After weeks of selling books from behind closed doors we are happy to welcome you back into our bookstore.
There's something monstrous in your lower back. Is it apostate to your conscious self? A review of Katy Mongeau's Apostasy probably won't answer that question, but the poetry might.
This is the first newsletter we’ve produced since the world was changed by pandemic earlier this year and writing it was not easy. Our culture is stretched with conflict, insecurity and division and I have lost faith in national and local leaders and the ability of American institutions to steward us sanely through this turmoil.
What I write here doesn’t necessarily reflect the views of the owners of Weller Book Works or those of my colleagues, but I know that each of us is devoted to some idea of racial justice in a country where, even since its inception, violence, exploitation, and colonial nightmares have ruled the day.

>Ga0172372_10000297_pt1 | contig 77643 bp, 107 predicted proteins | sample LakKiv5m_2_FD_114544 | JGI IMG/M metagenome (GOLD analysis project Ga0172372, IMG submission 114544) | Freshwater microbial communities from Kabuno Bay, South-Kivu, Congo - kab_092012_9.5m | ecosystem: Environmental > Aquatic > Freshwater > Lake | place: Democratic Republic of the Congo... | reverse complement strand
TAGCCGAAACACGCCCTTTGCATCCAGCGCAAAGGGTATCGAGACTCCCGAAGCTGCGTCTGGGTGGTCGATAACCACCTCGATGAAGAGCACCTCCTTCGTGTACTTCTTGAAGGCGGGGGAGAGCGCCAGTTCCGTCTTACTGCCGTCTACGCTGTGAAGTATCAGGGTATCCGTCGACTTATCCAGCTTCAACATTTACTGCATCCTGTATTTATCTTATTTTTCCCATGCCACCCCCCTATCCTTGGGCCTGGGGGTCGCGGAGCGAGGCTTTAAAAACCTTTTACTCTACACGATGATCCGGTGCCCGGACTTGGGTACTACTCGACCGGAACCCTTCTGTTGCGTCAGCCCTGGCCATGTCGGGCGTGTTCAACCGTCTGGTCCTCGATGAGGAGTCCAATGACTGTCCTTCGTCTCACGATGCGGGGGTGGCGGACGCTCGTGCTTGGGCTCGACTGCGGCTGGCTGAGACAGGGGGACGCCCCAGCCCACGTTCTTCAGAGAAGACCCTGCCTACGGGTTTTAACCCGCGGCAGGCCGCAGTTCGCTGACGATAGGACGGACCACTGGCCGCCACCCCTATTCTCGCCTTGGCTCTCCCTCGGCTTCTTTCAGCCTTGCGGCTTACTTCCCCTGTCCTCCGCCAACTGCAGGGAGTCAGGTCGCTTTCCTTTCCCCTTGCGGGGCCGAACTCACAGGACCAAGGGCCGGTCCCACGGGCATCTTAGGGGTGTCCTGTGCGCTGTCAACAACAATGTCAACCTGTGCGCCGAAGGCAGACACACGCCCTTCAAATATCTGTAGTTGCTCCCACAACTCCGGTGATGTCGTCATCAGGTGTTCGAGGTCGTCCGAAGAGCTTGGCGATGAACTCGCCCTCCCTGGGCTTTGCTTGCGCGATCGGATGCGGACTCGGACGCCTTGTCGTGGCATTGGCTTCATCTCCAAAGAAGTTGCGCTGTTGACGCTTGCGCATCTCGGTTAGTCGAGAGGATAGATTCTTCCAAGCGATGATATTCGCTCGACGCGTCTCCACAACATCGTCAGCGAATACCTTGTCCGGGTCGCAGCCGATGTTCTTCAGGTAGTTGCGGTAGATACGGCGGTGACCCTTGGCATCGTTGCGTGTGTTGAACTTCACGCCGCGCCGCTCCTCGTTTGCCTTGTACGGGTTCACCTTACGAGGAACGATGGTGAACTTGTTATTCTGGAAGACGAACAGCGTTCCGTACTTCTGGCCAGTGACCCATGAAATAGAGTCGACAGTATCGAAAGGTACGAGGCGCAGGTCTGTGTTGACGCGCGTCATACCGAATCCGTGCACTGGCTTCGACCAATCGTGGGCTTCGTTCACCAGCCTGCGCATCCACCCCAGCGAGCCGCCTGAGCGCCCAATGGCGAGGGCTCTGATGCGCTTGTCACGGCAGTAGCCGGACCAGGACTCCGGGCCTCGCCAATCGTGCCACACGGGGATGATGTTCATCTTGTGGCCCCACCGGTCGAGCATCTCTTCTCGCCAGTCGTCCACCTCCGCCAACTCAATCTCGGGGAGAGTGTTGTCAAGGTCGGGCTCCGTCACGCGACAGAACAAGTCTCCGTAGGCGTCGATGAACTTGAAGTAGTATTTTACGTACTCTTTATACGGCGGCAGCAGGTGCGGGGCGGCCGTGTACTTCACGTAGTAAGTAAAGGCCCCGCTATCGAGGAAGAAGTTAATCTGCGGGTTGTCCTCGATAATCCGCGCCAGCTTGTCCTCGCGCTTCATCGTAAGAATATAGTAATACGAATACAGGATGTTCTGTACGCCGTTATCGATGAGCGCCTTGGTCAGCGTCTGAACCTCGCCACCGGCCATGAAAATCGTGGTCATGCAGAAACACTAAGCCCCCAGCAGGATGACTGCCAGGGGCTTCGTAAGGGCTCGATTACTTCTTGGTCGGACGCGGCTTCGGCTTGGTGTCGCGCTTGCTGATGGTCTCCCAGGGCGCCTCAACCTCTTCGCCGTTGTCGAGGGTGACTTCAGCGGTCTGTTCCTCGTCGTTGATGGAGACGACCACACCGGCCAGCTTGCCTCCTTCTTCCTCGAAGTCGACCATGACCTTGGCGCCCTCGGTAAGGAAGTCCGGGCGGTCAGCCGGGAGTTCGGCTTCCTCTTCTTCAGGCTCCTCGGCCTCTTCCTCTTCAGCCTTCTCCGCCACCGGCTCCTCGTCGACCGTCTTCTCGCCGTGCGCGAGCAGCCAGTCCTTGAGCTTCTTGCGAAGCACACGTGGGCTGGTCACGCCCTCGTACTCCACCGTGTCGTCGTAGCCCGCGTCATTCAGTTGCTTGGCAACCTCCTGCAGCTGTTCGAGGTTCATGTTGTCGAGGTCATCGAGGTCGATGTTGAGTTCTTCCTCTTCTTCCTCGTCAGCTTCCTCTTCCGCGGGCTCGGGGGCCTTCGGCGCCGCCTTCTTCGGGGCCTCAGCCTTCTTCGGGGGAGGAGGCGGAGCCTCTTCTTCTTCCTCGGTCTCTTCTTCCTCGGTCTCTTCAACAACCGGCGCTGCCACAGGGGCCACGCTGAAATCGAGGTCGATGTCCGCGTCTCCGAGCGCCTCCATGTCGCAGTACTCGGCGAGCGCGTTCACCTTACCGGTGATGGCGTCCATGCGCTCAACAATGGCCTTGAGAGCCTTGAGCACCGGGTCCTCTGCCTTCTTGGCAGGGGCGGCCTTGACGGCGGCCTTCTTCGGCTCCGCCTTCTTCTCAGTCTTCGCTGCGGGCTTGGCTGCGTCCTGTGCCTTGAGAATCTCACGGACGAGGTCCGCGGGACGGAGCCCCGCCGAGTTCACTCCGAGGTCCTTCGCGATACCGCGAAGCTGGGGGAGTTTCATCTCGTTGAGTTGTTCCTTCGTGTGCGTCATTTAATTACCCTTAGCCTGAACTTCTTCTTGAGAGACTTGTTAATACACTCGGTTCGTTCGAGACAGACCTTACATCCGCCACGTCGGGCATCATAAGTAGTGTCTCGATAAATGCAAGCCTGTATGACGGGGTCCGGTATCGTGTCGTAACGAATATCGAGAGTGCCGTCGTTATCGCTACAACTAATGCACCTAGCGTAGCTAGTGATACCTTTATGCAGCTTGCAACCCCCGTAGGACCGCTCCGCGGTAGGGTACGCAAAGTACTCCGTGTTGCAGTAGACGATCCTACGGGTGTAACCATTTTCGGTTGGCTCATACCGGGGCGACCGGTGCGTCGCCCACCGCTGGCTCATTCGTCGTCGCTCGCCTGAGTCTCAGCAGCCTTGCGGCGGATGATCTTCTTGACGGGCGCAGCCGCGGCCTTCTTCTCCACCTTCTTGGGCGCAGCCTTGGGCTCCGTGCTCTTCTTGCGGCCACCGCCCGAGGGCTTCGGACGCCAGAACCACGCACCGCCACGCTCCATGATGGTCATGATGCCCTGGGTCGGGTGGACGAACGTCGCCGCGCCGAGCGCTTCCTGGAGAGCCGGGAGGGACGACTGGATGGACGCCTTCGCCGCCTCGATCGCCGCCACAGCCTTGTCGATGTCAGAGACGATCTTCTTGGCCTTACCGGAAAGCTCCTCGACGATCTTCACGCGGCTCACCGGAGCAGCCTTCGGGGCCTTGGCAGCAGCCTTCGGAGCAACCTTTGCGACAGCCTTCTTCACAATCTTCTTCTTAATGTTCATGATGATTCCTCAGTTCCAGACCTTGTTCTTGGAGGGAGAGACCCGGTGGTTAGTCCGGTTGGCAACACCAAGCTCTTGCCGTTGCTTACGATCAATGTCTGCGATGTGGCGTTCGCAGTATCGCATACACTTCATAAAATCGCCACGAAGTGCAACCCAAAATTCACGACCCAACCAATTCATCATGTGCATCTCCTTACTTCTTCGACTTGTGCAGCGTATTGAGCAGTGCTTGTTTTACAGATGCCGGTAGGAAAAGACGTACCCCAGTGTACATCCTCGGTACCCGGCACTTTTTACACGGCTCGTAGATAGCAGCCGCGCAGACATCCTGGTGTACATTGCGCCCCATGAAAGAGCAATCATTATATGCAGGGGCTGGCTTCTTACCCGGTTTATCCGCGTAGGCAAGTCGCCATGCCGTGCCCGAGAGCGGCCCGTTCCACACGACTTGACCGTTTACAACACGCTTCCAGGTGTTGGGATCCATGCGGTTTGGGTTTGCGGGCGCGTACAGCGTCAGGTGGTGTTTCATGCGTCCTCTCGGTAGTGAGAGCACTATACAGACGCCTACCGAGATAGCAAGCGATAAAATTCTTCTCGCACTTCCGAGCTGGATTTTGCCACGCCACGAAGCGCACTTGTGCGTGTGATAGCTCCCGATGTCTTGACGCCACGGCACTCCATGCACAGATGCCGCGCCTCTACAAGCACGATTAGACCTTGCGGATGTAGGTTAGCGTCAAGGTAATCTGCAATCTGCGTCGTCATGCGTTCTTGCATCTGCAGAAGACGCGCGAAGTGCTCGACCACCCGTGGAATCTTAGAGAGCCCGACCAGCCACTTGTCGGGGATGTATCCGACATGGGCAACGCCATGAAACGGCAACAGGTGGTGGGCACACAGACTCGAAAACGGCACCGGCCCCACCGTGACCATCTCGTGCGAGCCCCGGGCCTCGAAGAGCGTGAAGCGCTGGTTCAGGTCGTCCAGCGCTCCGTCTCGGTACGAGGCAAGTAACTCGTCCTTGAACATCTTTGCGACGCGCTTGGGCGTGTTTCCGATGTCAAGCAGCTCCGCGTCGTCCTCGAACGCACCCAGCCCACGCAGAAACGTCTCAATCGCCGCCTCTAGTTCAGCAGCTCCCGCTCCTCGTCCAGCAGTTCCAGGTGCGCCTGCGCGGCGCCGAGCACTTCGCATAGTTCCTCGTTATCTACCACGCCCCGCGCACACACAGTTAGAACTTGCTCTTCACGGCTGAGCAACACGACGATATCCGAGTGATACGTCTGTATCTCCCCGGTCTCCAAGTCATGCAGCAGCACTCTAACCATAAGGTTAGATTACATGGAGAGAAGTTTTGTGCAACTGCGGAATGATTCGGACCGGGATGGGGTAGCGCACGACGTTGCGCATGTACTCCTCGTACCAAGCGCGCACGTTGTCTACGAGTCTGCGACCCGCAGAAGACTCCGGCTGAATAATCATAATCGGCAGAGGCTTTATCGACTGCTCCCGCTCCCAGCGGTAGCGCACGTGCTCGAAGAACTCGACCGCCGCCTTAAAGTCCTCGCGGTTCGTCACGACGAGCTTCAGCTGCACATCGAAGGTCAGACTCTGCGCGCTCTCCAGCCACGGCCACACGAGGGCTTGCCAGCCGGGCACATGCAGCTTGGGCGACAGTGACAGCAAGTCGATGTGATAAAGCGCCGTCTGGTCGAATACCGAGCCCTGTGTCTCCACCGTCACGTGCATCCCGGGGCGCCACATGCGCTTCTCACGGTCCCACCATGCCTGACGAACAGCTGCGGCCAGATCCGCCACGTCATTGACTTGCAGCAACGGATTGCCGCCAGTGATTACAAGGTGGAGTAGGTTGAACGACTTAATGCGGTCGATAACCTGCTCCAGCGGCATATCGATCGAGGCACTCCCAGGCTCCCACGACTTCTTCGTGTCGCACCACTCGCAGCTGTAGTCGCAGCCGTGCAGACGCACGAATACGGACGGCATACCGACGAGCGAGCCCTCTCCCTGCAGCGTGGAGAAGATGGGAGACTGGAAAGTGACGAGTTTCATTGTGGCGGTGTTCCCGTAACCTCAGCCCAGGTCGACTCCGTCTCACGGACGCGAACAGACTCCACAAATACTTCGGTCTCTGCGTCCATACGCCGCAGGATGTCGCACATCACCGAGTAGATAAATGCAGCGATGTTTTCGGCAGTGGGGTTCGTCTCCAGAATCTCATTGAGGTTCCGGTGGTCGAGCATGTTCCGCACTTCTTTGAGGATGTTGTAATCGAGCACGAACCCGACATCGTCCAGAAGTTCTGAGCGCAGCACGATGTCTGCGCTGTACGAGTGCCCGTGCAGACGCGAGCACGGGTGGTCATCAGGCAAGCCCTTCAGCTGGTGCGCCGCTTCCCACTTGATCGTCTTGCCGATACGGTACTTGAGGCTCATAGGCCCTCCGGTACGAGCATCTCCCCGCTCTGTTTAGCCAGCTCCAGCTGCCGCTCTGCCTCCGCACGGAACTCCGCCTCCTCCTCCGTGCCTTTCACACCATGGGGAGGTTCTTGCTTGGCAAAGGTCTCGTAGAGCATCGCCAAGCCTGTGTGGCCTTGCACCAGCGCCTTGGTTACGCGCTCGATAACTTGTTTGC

If I described a world in lockdown due to a deadly virus and the majority of people unable to be tested, as well as impending economic doom and a recent earthquake to boot, you might think I’m describing a low-budget apocalypse movie starring Nicholas Cage.
But, you know as well as I do that this is real life.
I couldn’t resist coining a term for the mountain of second-hand books we’ve been excavating since late last year: libermount.
Until very recently, LGBTQ+ narratives have been slyly coded in literature rather than joyously explored, particularly in children's books. Finally, our and our queer forebearers' efforts have come to fruition.
I'm so pleased to be discovering such a bulk and variety of queer books for kids, books that explore the intersectionalities and multiplicity of identity, that feature developed queer kid characters as well as queer adults, and that include not only gay but also gender-queer persons.